First Nations Summit: Stephen Harper Calls For Changes To Modernize Indian Act (VIDEO)

First Posted: 01/24/2012 4:00 am Updated: 01/26/2012 11:17 am

OTTAWA - The federal government and First Nations emerged from historic talks Tuesday pledging fundamental change but with no immediate solutions for the fundamental problems plaguing aboriginal communities.

In a joint statement arrived at after hours of debate, the two sides acknowledged their relationship has been fraught with problems.

"Unfortunately, there have been low points in our relationship. A series of misguided and harmful government policies in our past has shaken First Nations confidence in our relationship," said the statement.

"We cannot undo the mistakes of the past, but we can learn from them and affirm that they will not be repeated."

The three page joint statement laid out commitments in five areas, including removing barriers to First Nations governance and advancing the implementation of treaties.

But how those shared causes would be advanced wasn't entirely clear.

The Conservative government and First Nations chiefs did agree to set up a working group to review the structure of government financing and also to set up a task force within three months on economic development.

The initiatives spring from a joint action plan the two sides released last June.

Part of that plan had included developing recommendations on improving education on reserves, and while it had been widely believed that Tuesday's talks would lead to an endorsement of new powers for native communities in that area, it wasn't part of the final communique.

Instead, both sides agreed they'd review the eventual report on education and implement those recommendations they could both agree on.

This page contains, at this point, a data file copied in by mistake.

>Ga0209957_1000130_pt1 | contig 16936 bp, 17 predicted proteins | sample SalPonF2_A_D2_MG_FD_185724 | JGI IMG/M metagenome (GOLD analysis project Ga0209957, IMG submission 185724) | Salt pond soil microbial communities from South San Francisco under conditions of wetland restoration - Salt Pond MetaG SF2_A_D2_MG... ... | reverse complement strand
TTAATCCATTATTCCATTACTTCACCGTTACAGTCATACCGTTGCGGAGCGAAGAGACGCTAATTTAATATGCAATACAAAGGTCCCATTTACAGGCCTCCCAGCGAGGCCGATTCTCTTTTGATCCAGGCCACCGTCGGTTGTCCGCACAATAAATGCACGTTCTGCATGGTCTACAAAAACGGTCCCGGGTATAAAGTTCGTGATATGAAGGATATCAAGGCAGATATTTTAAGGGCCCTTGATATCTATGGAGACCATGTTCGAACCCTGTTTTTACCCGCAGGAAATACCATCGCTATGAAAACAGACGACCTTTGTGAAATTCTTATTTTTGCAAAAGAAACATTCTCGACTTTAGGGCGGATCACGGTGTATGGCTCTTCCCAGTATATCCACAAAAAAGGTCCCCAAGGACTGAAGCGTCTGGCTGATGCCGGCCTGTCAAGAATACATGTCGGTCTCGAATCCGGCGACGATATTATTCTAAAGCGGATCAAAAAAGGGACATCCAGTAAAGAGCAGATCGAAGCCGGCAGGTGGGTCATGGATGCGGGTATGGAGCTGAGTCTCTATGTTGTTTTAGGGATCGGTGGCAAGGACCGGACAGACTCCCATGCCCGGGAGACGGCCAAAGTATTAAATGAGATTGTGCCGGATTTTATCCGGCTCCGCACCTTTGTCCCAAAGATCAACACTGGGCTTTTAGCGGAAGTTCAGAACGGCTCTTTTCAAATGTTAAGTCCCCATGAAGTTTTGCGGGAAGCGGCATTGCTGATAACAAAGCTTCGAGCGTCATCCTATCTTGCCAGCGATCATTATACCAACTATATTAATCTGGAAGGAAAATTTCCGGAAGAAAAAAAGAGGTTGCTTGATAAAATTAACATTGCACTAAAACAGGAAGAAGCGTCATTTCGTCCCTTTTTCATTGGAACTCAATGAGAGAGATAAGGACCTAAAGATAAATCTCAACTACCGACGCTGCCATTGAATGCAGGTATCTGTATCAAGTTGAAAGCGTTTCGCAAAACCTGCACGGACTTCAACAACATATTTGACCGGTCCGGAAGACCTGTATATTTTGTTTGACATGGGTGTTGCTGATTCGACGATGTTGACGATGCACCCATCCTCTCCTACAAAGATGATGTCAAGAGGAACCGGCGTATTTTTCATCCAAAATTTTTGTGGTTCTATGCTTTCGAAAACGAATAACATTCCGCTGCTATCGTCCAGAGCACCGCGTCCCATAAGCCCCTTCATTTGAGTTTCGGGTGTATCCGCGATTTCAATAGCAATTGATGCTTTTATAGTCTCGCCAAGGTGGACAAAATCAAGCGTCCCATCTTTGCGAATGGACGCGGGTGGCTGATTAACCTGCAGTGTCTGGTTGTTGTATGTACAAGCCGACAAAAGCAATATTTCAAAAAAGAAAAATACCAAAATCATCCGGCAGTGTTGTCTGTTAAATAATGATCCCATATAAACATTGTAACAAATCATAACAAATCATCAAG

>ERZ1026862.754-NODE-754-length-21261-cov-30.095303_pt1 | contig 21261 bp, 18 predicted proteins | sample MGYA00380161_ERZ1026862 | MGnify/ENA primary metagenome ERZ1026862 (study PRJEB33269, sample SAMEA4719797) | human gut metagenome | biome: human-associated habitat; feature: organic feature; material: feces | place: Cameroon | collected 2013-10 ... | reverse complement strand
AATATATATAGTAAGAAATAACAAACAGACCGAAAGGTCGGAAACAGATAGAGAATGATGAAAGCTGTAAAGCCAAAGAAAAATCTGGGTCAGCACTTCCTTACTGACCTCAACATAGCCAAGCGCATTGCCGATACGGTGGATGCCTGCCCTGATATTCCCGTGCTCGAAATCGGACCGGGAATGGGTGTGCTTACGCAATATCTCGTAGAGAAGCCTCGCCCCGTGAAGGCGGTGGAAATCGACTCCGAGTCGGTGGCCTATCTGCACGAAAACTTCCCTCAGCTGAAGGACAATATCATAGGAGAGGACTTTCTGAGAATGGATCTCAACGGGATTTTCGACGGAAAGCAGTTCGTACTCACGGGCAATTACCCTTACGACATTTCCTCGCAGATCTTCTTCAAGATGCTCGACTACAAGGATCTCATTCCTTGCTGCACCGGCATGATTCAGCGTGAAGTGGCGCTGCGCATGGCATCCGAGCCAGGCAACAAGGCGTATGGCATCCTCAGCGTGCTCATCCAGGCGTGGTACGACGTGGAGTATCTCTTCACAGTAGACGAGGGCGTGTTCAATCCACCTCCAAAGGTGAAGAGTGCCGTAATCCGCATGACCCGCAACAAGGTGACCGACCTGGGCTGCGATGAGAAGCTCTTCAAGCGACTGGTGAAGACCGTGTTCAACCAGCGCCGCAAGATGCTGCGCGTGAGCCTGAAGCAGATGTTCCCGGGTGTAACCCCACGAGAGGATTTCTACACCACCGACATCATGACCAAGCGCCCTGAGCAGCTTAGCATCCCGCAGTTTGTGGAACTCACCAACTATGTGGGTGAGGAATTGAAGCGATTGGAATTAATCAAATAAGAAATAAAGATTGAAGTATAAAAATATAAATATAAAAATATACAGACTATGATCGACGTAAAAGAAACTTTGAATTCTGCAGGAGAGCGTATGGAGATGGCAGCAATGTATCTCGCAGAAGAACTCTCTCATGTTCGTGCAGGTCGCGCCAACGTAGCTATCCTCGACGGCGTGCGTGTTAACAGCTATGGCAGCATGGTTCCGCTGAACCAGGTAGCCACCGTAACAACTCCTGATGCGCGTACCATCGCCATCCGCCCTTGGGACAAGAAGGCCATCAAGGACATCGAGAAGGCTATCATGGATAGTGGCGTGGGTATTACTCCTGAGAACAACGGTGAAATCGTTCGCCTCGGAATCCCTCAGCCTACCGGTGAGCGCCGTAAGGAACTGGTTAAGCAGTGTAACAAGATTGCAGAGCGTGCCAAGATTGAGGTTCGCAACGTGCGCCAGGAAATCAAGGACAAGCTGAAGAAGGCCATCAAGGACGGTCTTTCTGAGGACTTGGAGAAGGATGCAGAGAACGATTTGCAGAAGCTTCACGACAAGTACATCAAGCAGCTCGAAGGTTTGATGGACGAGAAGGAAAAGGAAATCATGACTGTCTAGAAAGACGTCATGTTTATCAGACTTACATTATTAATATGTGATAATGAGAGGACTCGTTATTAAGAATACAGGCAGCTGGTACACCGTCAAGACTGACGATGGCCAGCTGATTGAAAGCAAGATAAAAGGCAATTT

Shawn Atleo, national chief of the Assembly of First Nations, said the discussions Tuesday had touched on every element of First Nations lives and livelihoods, including tapping into a greater share of natural resources wealth.

"The sense is that our work does not end here. This is very much the beginning," Atleo said.

"We wanted to see an expression of commitment not only to this day but that they would be prepared for an ongoing effort with us. They've expressed that willingness to do that."

Both sides have pledged to report back in one year's time on the progress they've made overall.

The date for the talks had been set late last year, as residents of the Northern Ontario reserve of Attawapiskat became poster children for squalid living conditions in many aboriginal communities.

National chiefs had gone into Tuesday's meetings hoping for immediate agreements on how to solve some of those problems, as well as a long-term plan.

But Aboriginal Affairs Minister John Duncan said the gathering did what was intended: strengthen and re-establish the relationship between the two sides.

"One of the important things - you have to offer hope and hope is a great motivator," he said.